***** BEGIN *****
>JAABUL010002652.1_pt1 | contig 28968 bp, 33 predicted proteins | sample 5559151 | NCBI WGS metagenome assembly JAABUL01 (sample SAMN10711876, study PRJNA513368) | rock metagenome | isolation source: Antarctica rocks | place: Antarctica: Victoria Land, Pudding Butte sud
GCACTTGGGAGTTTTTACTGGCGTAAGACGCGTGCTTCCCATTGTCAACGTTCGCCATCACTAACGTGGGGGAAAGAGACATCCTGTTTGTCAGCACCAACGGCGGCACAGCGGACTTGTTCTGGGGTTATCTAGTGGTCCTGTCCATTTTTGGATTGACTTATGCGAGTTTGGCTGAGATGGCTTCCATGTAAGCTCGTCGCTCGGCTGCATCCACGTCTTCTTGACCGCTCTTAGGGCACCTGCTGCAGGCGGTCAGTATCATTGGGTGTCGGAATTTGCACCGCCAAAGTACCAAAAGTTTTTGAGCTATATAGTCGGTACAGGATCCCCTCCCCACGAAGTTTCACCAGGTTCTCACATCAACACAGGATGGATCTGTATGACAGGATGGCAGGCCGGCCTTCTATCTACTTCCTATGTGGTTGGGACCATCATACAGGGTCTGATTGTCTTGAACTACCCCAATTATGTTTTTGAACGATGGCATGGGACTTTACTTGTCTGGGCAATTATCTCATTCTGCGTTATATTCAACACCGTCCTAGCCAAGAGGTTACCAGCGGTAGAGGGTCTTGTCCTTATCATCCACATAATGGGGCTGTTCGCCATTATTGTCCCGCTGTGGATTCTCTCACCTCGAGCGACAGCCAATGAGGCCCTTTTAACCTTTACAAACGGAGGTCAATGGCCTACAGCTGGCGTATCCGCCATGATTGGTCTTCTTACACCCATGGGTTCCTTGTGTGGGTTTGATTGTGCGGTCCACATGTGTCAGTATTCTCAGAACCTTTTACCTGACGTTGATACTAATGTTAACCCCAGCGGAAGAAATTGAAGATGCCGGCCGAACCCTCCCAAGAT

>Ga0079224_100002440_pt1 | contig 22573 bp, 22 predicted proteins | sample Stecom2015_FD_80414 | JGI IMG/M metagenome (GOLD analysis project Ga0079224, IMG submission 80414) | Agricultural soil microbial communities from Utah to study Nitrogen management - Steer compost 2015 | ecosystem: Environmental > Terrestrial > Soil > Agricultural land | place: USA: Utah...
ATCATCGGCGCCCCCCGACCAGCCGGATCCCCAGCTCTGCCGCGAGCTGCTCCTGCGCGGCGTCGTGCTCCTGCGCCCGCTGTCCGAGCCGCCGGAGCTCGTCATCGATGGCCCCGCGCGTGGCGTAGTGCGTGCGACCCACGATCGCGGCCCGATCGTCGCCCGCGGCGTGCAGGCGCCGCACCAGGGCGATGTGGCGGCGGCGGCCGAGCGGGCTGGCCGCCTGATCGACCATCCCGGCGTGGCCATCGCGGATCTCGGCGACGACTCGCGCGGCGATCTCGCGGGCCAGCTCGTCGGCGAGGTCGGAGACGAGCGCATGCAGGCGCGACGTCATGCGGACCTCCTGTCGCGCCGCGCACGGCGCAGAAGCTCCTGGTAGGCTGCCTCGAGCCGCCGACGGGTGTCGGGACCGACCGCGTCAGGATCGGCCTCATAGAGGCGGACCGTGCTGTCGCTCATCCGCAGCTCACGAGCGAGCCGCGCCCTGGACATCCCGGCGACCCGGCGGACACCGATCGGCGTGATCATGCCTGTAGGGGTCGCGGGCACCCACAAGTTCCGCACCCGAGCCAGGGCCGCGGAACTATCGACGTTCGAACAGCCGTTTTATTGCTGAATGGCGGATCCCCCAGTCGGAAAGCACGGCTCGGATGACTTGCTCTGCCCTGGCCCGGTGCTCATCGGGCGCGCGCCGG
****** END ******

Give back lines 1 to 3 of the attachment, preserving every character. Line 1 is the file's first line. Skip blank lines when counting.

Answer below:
>JAABUL010002652.1_pt1 | contig 28968 bp, 33 predicted proteins | sample 5559151 | NCBI WGS metagenome assembly JAABUL01 (sample SAMN10711876, study PRJNA513368) | rock metagenome | isolation source: Antarctica rocks | place: Antarctica: Victoria Land, Pudding Butte sud
GCACTTGGGAGTTTTTACTGGCGTAAGACGCGTGCTTCCCATTGTCAACGTTCGCCATCACTAACGTGGGGGAAAGAGACATCCTGTTTGTCAGCACCAACGGCGGCACAGCGGACTTGTTCTGGGGTTATCTAGTGGTCCTGTCCATTTTTGGATTGACTTATGCGAGTTTGGCTGAGATGGCTTCCATGTAAGCTCGTCGCTCGGCTGCATCCACGTCTTCTTGACCGCTCTTAGGGCACCTGCTGCAGGCGGTCAGTATCATTGGGTGTCGGAATTTGCACCGCCAAAGTACCAAAAGTTTTTGAGCTATATAGTCGGTACAGGATCCCCTCCCCACGAAGTTTCACCAGGTTCTCACATCAACACAGGATGGATCTGTATGACAGGATGGCAGGCCGGCCTTCTATCTACTTCCTATGTGGTTGGGACCATCATACAGGGTCTGATTGTCTTGAACTACCCCAATTATGTTTTTGAACGATGGCATGGGACTTTACTTGTCTGGGCAATTATCTCATTCTGCGTTATATTCAACACCGTCCTAGCCAAGAGGTTACCAGCGGTAGAGGGTCTTGTCCTTATCATCCACATAATGGGGCTGTTCGCCATTATTGTCCCGCTGTGGATTCTCTCACCTCGAGCGACAGCCAATGAGGCCCTTTTAACCTTTACAAACGGAGGTCAATGGCCTACAGCTGGCGTATCCGCCATGATTGGTCTTCTTACACCCATGGGTTCCTTGTGTGGGTTTGATTGTGCGGTCCACATGTGTCAGTATTCTCAGAACCTTTTACCTGACGTTGATACTAATGTTAACCCCAGCGGAAGAAATTGAAGATGCCGGCCGAACCCTCCCAAGAT

>Ga0079224_100002440_pt1 | contig 22573 bp, 22 predicted proteins | sample Stecom2015_FD_80414 | JGI IMG/M metagenome (GOLD analysis project Ga0079224, IMG submission 80414) | Agricultural soil microbial communities from Utah to study Nitrogen management - Steer compost 2015 | ecosystem: Environmental > Terrestrial > Soil > Agricultural land | place: USA: Utah...